CNBC | Elizabeth Gurdus | August 24, 2017
"It's a bit like waking the sleeping giant," Pioneer's president and CEO told "Mad Money" host Jim Cramer. "In other words, challenging U.S. industry to improve in the face of adversity, in this case price adversity, is something that we all stood up to and accepted."
During the crash, oil prices tumbled from over $100 to the $40s in about a year. But rather than letting the fall shutter the oil industry altogether, Dove said it actually spurred innovation.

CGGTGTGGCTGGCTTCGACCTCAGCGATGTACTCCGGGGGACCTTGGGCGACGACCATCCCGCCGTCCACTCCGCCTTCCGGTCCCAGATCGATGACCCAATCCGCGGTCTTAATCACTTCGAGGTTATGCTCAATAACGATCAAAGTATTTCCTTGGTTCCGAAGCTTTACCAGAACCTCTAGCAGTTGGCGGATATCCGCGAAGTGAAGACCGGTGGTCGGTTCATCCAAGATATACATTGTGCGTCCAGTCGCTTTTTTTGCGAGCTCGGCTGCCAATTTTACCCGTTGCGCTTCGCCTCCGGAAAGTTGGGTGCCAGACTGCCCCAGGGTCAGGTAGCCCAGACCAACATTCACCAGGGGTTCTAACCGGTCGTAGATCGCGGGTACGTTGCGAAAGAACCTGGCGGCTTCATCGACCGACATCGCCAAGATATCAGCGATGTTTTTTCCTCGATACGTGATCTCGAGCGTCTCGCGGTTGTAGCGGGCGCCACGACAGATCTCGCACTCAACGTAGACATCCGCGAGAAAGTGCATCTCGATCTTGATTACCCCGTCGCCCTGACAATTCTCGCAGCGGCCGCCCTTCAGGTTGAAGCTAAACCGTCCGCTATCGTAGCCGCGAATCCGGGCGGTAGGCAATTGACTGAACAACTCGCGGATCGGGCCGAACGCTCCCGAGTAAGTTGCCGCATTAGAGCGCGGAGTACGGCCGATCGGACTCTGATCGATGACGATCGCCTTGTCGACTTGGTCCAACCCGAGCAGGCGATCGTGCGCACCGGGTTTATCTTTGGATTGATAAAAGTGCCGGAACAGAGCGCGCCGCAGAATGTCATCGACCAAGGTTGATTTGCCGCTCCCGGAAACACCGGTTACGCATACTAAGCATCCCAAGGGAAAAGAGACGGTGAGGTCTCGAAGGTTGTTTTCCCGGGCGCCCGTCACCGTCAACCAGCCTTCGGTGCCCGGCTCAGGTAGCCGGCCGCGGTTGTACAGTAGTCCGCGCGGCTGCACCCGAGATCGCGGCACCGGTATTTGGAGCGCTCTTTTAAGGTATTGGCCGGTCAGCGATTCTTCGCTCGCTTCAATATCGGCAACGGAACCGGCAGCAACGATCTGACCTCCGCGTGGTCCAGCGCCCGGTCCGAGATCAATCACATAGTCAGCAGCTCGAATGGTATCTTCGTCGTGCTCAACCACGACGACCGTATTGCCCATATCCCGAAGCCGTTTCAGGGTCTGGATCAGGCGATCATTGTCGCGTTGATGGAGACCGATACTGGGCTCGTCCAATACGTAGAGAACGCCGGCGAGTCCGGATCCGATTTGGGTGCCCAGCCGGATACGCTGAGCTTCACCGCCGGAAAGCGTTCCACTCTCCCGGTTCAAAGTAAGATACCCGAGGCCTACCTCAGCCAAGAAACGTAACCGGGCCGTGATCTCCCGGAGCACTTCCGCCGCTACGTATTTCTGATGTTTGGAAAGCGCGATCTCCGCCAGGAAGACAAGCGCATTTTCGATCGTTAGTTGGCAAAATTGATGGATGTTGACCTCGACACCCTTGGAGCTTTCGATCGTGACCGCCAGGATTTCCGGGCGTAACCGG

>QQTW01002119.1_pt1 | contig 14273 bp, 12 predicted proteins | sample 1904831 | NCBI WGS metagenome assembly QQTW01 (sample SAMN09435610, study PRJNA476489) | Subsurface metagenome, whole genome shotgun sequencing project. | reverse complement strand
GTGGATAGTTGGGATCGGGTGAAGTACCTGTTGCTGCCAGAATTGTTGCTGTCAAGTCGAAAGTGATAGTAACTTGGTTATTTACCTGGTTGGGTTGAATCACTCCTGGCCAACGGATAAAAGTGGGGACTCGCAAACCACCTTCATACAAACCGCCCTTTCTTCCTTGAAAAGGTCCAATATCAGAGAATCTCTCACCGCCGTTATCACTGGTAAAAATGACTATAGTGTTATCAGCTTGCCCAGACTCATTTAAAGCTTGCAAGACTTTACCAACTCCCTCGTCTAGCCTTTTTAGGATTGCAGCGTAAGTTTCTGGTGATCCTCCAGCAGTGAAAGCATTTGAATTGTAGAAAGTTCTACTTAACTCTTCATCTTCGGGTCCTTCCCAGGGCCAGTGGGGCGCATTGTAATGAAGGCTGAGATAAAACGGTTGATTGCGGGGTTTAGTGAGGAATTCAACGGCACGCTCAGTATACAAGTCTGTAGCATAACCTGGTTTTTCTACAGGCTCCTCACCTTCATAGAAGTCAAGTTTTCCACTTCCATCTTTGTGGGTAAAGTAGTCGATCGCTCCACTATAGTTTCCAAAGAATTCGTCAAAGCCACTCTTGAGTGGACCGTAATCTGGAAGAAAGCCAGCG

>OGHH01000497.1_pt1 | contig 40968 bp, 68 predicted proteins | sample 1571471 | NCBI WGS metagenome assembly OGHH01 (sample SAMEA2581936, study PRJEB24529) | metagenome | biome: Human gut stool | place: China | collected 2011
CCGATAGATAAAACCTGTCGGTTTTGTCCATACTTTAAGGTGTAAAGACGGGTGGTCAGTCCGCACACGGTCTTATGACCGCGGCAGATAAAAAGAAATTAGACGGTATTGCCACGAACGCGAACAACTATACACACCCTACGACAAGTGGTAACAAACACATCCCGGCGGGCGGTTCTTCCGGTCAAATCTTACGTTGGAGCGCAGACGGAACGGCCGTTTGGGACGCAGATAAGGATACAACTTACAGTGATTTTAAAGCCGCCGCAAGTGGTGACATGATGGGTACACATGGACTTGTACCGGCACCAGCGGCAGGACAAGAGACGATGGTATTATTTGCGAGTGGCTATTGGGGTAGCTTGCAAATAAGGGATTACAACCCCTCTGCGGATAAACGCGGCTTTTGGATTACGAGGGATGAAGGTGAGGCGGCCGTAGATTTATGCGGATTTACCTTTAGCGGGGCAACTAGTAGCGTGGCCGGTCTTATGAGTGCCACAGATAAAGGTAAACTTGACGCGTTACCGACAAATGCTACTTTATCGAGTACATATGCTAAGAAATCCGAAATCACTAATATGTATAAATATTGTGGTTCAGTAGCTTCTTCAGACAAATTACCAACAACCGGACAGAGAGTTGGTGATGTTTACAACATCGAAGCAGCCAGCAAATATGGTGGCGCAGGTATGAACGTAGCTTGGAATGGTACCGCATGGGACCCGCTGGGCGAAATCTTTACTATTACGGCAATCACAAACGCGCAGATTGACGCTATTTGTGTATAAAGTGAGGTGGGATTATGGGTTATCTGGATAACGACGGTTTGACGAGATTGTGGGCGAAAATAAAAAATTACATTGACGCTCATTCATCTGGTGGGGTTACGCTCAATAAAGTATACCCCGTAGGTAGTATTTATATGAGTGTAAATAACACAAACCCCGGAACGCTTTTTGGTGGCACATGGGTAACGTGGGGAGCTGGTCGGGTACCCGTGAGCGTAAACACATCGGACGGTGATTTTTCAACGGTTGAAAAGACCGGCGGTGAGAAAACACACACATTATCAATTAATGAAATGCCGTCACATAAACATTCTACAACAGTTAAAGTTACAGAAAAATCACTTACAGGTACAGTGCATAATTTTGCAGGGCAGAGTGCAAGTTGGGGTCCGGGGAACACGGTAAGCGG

"We've both been able to have our cost reduced somewhat by our service companies, but at the same time, by our own productivity increases, by our own ingenuity, improving how the wells were drilled and completed and increasing the amount that each oil well produces," Dove said. "And so what happens is our economics are very strong at $45 to $50. Our returns are strong. It's a return-based industry. And so therefore we're drilling wells that make money. And that's going to continue."
And while commodity watchers may have initially balked at the idea of drillers and producers recovering from the crash, Dove told Cramer that his drilling giant has adjusted.
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